My thoughts on the sublime start with one of its alternative definitions as a verb, to sublime, the act of a solid becoming vapor without first becoming liquid. Dry ice does this, but it is also a lovely metaphor for the way poetry (or the experience of something) transforms in us to awe or something similar. A solid (of sorts) becoming vapor (of sorts). I think this is the feeling you are writing about here.
I personally find that feeling in what I can only describe as “quiet” poetry, though I don’t doubt there is an argument for feeling sublime in Whitman or Ginsberg or O’Hara, though I think of their poems as often “loud” (okay, don’t ask me to define it, I guess). But I experience it as in this excerpt from a poem by Li Po (during one of his exiles):
Gibbons call early along the cold river,
the moon among pine shadows already risen
and boundless, how boundless– moonlight,
and the sorrow in a gibbon’s pure cry,
unbearable as I toss my walking-stick aside
and leave the mountains for this lone boat.
Even if the gibbons in the poem are loud, it feels like the poem rests on a stillness that raises the hairs on my neck when I get to that last bit. The “boundless, how boundless– moonlight/and the sorrow” just raises an ache in me, I guess. Maybe that is what I experience as sublime, that ache that expands into yearning of some sort. I guess I find this kind of “quiet” in poems by James Wright, for example, like in “A Blessing.” I find it in some of Larry Levis too, and often in Gary Snyder.
opening of THE FIRST DUINO ELEGY
Rainer Maria Rilke (1911, trans. Edward Snow)
Who, if I cried out, would hear me among the angelic
orders? And even if one of them pressed me
suddenly to his heart: I’d be consumed
in his stronger existence. For beauty is nothing
but the beginning of terror, which we can just barely endure,
and we stand in awe of it as it coolly disdains
to destroy us. Every angel is terrifying.
And so I check myself and swallow the luring call
of dark sobs. Alas, whom can we turn to
in our need? Not angels, not humans,
and the sly animals see at once
how little at home we are
in the interpreted world….
Weldon Kees (about 1950)
I have seen it in the green tree
For a long time now,
In the shapes on pavements, oiled
And streaked with rain, and where
Hands have touched at doors,
Over the roofs and streets,
On face after passing face
I have watched it spread,
At the edge of the sky at noon
Until it stains the dead
Weeds in some empty place
And saturates the sun
–As though one had pulled a string
In an unfamiliar house,
Of a dim light, darkening.
James Wright (about 1960)
Just off the highway to Rochester, Minnesota,
Twilight bounds softly forth on the grass.
And the eyes of those two Indian ponies
Darken with kindness.
They have come gladly out of the willows
To welcome my friend and me.
We step over the barbed wire into the pasture
Where they have been grazing all day, alone.
They ripple tensely, they can hardly contain their happiness
That we have come.
They bow shyly as wet swans. They love each other.
There is no loneliness like theirs.
At home once more,
They begin munching the young tufts of spring in the darkness.
I would like to hold the slenderer one in my arms,
For she has walked over to me
And nuzzled my left hand.
She is black and white,
Her mane falls wild on her forehead,
And the light breeze moves me to caress her long ear
That is delicate as the skin over a girl’s wrist.
Suddenly I realize
That if I stepped out of my body I would break
WHAT HE SAID
Heather McHugh (about 1990)
For Fabbio Doplicher
We were supposed to do a job in Italy
and, full of our feeling for
ourselves (our sense of being
Poets from America) we went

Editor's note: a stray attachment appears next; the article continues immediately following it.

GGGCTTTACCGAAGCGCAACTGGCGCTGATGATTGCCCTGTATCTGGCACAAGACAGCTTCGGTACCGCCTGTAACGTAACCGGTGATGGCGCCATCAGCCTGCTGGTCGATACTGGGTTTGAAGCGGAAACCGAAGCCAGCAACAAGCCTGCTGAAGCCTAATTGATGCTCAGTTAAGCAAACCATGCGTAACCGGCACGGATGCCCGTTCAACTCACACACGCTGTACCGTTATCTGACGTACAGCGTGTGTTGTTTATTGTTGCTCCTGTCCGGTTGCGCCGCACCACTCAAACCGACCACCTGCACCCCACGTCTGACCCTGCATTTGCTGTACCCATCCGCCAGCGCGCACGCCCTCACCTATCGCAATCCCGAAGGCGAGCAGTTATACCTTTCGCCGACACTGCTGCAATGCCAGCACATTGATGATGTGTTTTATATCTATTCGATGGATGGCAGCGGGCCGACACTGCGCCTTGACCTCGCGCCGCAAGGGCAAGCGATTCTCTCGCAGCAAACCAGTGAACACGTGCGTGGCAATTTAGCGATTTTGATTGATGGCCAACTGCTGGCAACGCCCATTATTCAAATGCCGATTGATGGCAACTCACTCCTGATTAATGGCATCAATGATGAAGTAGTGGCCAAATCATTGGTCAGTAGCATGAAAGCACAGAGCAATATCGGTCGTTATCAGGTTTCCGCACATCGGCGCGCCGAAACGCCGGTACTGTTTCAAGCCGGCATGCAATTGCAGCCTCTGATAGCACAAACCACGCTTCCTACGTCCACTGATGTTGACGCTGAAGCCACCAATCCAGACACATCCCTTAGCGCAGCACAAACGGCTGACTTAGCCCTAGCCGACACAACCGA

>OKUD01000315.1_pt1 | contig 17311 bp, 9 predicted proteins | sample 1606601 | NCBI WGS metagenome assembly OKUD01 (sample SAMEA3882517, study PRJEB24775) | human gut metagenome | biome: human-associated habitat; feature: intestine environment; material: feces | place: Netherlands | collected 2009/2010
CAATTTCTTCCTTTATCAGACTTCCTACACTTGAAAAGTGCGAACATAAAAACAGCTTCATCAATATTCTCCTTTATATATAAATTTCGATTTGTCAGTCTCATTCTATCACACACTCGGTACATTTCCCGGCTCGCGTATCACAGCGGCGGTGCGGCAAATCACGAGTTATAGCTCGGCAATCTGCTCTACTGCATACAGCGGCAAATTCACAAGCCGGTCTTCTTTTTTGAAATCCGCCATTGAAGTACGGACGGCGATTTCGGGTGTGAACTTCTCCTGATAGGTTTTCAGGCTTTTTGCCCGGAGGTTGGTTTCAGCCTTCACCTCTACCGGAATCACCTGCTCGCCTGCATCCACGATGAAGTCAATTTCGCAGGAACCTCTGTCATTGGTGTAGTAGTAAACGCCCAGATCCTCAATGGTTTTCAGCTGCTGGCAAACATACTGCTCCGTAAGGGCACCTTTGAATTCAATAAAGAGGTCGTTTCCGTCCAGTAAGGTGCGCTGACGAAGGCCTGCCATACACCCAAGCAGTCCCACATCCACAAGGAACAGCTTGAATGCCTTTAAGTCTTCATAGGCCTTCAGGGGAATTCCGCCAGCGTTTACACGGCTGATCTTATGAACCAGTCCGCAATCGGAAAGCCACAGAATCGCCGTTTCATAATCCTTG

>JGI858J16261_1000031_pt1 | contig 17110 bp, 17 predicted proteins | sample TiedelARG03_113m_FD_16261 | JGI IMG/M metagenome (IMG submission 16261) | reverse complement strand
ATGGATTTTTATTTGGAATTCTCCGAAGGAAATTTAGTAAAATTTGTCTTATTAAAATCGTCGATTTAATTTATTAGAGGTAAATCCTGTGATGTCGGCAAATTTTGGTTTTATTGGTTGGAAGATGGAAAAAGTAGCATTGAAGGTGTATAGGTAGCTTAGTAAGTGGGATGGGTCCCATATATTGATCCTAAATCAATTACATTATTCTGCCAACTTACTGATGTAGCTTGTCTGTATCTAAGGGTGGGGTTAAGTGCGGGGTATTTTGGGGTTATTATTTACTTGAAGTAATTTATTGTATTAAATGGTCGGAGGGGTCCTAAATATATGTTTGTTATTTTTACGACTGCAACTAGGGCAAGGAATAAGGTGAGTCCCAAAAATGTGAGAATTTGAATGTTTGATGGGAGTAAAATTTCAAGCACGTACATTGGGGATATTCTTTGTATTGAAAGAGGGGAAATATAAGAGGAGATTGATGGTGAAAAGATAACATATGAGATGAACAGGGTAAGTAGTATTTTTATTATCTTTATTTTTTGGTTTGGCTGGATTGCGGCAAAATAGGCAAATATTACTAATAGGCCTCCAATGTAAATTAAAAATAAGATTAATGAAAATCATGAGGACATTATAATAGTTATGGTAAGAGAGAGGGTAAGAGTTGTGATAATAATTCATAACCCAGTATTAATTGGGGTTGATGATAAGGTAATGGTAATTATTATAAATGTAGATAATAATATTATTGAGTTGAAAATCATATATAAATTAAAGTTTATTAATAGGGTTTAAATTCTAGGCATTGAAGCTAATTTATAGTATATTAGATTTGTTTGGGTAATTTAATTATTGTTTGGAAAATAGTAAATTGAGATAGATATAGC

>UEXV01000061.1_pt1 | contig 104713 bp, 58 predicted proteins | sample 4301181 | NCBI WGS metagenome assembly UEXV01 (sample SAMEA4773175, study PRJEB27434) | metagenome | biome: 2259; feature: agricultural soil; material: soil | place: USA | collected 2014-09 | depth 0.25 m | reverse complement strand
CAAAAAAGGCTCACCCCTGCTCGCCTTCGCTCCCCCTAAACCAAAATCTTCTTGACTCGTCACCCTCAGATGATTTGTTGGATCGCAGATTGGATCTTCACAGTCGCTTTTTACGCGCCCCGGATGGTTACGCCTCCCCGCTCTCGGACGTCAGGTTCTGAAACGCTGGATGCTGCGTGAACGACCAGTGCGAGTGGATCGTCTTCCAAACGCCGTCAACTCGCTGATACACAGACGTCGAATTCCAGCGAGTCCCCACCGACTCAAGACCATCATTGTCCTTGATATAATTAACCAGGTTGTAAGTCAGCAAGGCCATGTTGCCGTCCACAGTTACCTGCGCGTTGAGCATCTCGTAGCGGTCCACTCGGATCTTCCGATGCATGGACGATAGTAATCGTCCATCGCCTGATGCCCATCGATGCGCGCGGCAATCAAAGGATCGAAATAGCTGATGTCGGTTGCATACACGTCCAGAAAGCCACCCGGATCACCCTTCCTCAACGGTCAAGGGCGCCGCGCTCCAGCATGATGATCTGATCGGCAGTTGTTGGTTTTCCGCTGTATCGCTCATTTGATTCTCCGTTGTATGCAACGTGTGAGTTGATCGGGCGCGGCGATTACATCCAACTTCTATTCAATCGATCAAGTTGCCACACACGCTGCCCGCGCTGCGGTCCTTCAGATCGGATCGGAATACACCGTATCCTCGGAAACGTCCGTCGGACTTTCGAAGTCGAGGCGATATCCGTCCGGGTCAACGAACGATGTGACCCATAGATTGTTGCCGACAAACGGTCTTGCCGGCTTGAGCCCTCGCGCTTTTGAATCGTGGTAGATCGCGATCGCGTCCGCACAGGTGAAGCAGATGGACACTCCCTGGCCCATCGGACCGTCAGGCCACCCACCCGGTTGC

from Rome to Fano, met
the Mayor, mulled a couple
matters over. The Italian literati seemed
bewildered by the language of America: they asked us
what does “flat drink” mean? and the mysterious
“cheap date” (no explanation lessened
this one’s mystery). Among Italian writers we
could recognize our counterparts: the academic,
the apologist, the arrogant, the amorous,
the brazen and the glib. And there was one
administrator (The Conservative), in suit
of regulation gray, who like a good tour guide
with measured pace and uninflected tone
narrated sights and histories
the hired van hauled us past.
Of all he was most politic–
and least poetic– so
it seemed. Our last
few days in Rome
I found a book of poems this
unprepossessing one had written: it was there
in the pensione room (a room he’d recommended)
where it must have been abandoned by
the German visitor (was there a bus of them?) to whom
he had inscribed and dated it a month before. I couldn’t
read Italian either, so I put the book
back in the wardrobe’s dark. We last Americans
were due to leave
tomorrow. For our parting evening then
our host chose something in a family restaurant,
and there we sat and chatted, sat and chewed, till,
sensible it was our last big chance to be Poetic, make
our mark, one of us asked
Is it the fruits and vegetables
and marketplace at Campo dei Fiori
or the statue there?” Because I was
the glib one, I identified the answer
instantly, I didn’t have to think– “The truth
is both, it’s both!” I blurted out. But that
was easy. That was easiest
to say. What followed taught me something
for our underestimated host spoke out
all of a sudden, with a rising passion, and he said:
The statue represents
Giordano Bruno, brought
to be burned in the public square
because of his offence against authority, which was to say
the Church. His crime was his belief
the universe does not revolve around
the human being: God is no
fixed point or central government
but rather is poured in waves, through
all things: all things
move. “If God is not the soul itself,
he is the soul OF THE SOUL of the world.” Such was
his heresy. The day they brought him forth to die
they feared he might incite the crowd (the man
was famous for his eloquence). And so his captors
placed upon his face
an iron mask
in which he could not speak.
That is how they burned him.
That is how he died,
without a word,
in front of everyone. And poetry–
(we’d all put down our forks by now, to listen to
the man in gray; he went on softly)– poetry
is what he thought, but did not say.